4 p.m. update:
Gov. Eric Holcomb today signed an executive order requiring all K-12 schools in Indiana to provide instruction via remote learning for the remainder of the 2019-2020 school year and outlined options for districts to continue education during the fight against COVID-19. Find the executive order here: https://www.in.gov/gov/2384.htm.
“Students are the future of our state and teachers are the heart of our schools,” Holcomb said. “While COVID-19 is impacting every classroom, our teachers, administrators, school board members and school staff are going to extraordinary levels to deliver quality learning to students all across our state, even while school buildings are closed. We’ll continue to do everything we can to empower educators and parents, while protecting students’ health.”
To complete the school year, all schools previously received a 20-day waiver to reduce the number of required in-person or remote instruction days to 160. Schools must continue to provide instruction via remote learning until they complete either:
• 160 instructional days or
• At least 20 additional days of remote learning between the date of the executive order (April 2) and the end of the school year. If a school completes 20 days and falls short of the required 160 instructional days, the Indiana Department of Education can waive the difference.
All K-12 schools will need to submit a plan for review and approval by IDOE by April 17. The plan can include eLearning, extended learning, project-based or portfolio learning, competency-based learning, partnerships with higher education for increased student supports, and other similar methods.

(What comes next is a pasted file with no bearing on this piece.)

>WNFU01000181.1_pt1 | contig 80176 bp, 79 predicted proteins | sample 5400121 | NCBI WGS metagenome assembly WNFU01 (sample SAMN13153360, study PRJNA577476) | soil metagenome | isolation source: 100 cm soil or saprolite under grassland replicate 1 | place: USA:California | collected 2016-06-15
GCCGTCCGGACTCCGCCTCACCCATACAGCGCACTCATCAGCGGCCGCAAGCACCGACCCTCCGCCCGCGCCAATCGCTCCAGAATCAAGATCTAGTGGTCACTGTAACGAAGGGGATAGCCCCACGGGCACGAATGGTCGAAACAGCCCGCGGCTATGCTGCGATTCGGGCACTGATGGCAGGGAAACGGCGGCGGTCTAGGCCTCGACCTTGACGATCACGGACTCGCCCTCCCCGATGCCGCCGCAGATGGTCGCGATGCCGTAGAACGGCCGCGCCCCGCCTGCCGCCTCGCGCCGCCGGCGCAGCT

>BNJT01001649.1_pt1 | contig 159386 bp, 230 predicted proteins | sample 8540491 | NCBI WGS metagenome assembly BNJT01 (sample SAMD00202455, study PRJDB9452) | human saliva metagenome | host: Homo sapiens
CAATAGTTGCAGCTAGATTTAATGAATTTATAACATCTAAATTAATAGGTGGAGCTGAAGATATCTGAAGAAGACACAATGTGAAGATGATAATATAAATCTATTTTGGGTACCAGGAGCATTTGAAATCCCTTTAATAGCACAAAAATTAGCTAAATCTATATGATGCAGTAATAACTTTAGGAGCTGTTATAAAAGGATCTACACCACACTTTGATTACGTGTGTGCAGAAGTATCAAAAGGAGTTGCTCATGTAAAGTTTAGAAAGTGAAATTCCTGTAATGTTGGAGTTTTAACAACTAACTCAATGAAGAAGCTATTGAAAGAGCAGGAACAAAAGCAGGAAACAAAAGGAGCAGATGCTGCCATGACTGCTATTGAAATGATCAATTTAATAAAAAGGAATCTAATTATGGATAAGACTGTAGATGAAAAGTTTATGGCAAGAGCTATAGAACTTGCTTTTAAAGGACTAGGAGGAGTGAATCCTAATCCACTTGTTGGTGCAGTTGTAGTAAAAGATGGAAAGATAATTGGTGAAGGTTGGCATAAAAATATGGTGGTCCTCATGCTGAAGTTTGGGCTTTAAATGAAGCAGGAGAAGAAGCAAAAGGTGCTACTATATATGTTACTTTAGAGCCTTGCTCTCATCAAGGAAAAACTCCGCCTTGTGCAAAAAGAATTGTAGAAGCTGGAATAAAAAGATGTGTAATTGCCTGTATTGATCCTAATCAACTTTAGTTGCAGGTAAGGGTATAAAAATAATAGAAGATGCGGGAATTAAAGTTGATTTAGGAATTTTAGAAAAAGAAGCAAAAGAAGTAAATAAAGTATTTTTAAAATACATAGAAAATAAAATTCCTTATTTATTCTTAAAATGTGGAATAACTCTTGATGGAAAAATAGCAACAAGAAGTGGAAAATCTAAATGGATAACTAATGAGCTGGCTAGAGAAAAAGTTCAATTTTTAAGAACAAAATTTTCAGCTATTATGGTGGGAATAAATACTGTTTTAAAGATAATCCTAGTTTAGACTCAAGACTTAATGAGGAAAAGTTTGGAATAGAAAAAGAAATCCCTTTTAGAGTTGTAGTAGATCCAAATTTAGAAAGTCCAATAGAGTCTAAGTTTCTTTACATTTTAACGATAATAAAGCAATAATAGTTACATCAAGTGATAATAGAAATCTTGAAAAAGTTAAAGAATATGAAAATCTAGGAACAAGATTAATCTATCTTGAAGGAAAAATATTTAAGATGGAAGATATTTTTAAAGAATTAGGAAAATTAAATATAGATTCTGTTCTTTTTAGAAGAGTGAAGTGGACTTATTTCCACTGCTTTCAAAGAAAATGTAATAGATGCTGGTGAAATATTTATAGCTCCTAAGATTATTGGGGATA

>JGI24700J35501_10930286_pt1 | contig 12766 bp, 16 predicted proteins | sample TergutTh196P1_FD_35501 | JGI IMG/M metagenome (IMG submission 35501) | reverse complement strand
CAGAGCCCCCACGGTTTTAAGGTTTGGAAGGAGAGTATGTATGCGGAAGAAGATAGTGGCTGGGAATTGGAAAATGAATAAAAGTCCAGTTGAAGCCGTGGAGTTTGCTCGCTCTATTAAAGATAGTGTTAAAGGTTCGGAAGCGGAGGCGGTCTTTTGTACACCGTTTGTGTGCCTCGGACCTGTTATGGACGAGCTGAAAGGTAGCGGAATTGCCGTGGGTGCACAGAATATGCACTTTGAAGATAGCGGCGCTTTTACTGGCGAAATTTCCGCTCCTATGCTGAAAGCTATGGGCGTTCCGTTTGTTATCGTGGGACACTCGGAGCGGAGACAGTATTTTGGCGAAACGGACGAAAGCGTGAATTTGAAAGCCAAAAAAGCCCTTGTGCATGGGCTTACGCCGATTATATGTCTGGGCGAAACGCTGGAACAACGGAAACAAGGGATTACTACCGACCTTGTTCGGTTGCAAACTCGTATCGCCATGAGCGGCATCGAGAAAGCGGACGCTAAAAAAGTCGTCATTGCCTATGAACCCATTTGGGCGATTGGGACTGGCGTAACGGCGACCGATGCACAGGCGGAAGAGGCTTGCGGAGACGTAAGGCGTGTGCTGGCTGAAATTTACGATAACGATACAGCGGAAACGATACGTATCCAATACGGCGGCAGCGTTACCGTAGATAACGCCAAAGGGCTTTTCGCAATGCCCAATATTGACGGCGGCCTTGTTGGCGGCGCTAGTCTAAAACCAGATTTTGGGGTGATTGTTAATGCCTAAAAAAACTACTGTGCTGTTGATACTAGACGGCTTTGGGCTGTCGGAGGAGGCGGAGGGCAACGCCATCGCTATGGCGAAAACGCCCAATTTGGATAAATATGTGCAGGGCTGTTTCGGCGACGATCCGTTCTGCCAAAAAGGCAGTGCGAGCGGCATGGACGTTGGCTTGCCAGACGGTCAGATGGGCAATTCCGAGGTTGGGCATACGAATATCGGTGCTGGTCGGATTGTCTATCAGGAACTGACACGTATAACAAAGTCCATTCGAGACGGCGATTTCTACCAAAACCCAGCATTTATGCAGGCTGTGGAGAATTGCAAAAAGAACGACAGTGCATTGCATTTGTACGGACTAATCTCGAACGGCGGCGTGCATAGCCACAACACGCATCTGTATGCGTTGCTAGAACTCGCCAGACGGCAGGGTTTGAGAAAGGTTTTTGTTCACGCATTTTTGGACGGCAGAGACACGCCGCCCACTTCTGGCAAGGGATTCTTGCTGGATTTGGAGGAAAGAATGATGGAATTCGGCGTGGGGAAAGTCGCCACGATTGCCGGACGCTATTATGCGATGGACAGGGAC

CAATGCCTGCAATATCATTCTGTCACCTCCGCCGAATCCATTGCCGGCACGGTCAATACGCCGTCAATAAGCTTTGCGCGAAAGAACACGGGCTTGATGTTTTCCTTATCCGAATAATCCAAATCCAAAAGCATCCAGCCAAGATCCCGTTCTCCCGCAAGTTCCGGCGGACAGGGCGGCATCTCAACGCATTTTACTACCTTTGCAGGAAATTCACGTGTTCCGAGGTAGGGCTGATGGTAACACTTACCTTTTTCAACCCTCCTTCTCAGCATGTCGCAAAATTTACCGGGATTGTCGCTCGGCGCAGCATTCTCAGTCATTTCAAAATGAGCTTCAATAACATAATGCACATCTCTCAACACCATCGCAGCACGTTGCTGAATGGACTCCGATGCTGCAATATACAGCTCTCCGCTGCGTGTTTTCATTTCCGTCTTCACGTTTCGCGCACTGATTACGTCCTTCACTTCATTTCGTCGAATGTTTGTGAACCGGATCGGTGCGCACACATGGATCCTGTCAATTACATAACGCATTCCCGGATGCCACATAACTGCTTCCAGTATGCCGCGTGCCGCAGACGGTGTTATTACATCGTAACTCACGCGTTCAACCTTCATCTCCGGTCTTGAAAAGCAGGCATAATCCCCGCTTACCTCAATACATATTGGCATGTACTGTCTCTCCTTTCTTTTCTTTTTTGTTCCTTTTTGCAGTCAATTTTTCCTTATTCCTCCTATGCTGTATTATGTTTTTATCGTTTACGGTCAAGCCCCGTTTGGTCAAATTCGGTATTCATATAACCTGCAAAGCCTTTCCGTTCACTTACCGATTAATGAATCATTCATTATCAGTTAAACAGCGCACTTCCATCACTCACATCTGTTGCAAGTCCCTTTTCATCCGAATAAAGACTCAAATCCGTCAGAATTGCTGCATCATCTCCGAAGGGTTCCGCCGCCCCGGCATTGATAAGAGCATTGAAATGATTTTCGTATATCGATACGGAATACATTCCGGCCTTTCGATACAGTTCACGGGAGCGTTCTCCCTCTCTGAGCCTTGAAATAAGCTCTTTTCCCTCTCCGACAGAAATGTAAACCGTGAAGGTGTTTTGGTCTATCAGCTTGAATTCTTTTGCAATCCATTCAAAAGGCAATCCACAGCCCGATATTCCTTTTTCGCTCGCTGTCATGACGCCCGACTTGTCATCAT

The governor, in conjunction with McCormick, also directed the Indiana State Board of Education to provide flexibility for school corporations for students who are to graduate in 2020. A school corporation may issue an Indiana diploma to a student who has done all of the following:
• Has met all of the course and credit requirements for the specific diploma designation based on a combination of high school credits earned prior to and the course in which a student was enrolled as of March 19, when the governor issued the statewide school closure.
• Meets any virtual or remote learning participation requirements established by the governing body of the local school corporation in response to the statewide school closure order issued by the governor.
• Meets any additional graduation requirements established by the governing body of the local school corporation prior to the school closure order issued by the governor.
The executive order also extends teacher licenses expiring between March 1, 2020 and Aug. 31, 2020 until Sept. 1, 2020.
Other deadlines and requirements for the current school year will be reviewed by McCormick, the executive director of SBOE, and relevant state agencies. They will submit recommendations to the governor by Tuesday for review and further action.
2:41 p.m. update:
Indiana schools are closed through the remainder of the school year, Jennifer McCormick, state superintendent of public instruction, announced Thursday at a news conference.
Students will finish the school year from home.
Schools must complete 160 total instructional days or at least 20 more days of remote learning from April 2 until the end of the school year.
As for the 20 required instructional days, "how that looks is going to be defined locally," whether elearning, expanded learning, extended learning or a combination of those, McCormick said.
School buildings shall remain closed unless it was stipulated through earlier executive orders for purposes that are defined.